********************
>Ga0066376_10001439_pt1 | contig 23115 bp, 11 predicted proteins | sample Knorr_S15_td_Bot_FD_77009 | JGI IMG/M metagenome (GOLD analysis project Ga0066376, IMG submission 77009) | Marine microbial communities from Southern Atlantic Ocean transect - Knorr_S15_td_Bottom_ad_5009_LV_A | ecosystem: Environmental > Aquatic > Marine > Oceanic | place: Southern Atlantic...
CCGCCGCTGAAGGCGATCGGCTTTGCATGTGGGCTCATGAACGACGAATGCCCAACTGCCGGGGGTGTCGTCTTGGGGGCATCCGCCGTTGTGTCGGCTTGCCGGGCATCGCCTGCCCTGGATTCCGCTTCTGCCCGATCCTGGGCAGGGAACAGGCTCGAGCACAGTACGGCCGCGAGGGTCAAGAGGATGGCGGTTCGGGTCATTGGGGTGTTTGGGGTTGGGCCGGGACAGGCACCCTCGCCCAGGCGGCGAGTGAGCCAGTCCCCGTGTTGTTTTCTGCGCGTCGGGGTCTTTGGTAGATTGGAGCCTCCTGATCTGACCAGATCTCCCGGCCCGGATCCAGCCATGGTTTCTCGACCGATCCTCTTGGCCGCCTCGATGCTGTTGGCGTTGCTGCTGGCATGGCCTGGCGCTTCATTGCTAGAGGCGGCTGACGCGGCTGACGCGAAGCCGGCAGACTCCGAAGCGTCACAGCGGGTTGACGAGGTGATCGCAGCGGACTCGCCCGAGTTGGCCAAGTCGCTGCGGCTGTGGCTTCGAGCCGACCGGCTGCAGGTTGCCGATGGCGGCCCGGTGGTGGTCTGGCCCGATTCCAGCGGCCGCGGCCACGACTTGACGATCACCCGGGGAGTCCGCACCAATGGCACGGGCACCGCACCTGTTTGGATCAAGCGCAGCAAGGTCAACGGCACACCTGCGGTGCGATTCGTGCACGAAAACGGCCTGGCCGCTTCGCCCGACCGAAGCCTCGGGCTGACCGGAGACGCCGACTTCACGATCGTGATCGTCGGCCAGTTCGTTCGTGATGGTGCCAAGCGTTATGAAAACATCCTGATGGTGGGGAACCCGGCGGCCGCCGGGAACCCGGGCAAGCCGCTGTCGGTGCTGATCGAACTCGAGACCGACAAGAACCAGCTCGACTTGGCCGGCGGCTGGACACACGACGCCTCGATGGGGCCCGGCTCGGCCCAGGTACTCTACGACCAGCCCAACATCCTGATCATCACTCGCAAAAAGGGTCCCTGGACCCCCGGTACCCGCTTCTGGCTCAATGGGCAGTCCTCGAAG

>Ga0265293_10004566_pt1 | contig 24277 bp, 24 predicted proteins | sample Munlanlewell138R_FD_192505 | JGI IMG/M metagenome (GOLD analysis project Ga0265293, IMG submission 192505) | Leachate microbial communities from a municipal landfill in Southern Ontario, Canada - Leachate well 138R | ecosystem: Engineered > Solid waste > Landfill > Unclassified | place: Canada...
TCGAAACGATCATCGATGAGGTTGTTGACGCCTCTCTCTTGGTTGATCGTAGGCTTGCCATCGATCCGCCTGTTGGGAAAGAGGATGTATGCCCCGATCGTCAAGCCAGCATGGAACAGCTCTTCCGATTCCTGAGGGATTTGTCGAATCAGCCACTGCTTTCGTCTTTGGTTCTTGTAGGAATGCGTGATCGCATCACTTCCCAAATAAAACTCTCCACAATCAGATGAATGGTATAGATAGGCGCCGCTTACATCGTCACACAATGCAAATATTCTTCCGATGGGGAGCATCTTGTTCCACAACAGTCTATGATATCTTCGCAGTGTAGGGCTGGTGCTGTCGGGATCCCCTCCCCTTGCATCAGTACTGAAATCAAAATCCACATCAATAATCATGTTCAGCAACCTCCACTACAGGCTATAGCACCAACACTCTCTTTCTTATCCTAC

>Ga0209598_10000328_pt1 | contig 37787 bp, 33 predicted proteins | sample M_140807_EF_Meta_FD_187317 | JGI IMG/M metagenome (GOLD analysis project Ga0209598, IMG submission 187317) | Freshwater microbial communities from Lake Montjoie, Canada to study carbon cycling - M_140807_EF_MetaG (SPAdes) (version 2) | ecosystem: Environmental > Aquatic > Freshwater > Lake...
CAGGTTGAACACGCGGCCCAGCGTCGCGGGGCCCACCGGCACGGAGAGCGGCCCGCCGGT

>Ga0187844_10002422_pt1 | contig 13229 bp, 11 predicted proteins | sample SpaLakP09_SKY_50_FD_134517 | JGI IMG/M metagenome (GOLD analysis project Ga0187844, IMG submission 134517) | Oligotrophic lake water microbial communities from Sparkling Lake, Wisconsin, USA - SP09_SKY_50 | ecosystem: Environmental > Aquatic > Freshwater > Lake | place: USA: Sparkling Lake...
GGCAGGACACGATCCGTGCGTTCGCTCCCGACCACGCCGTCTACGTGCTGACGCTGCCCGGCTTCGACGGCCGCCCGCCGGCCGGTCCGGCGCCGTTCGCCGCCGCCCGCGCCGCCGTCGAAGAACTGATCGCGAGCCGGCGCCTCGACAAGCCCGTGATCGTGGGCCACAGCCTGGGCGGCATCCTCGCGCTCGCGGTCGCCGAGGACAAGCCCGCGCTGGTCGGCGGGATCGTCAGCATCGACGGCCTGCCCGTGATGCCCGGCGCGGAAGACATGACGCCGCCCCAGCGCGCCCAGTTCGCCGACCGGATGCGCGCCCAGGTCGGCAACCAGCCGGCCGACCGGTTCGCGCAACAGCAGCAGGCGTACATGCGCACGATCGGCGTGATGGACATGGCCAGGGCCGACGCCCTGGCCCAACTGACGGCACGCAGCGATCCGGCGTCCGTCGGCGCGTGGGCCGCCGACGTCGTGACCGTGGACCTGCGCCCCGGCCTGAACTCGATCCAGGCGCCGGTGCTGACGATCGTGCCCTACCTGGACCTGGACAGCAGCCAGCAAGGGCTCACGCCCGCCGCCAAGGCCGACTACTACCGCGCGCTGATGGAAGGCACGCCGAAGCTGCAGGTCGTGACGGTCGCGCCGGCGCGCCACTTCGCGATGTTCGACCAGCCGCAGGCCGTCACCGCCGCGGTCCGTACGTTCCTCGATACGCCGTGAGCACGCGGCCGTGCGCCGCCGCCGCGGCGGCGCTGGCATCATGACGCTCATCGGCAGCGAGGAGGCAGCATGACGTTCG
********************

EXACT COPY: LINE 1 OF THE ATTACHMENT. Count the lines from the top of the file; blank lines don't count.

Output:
>Ga0066376_10001439_pt1 | contig 23115 bp, 11 predicted proteins | sample Knorr_S15_td_Bot_FD_77009 | JGI IMG/M metagenome (GOLD analysis project Ga0066376, IMG submission 77009) | Marine microbial communities from Southern Atlantic Ocean transect - Knorr_S15_td_Bottom_ad_5009_LV_A | ecosystem: Environmental > Aquatic > Marine > Oceanic | place: Southern Atlantic...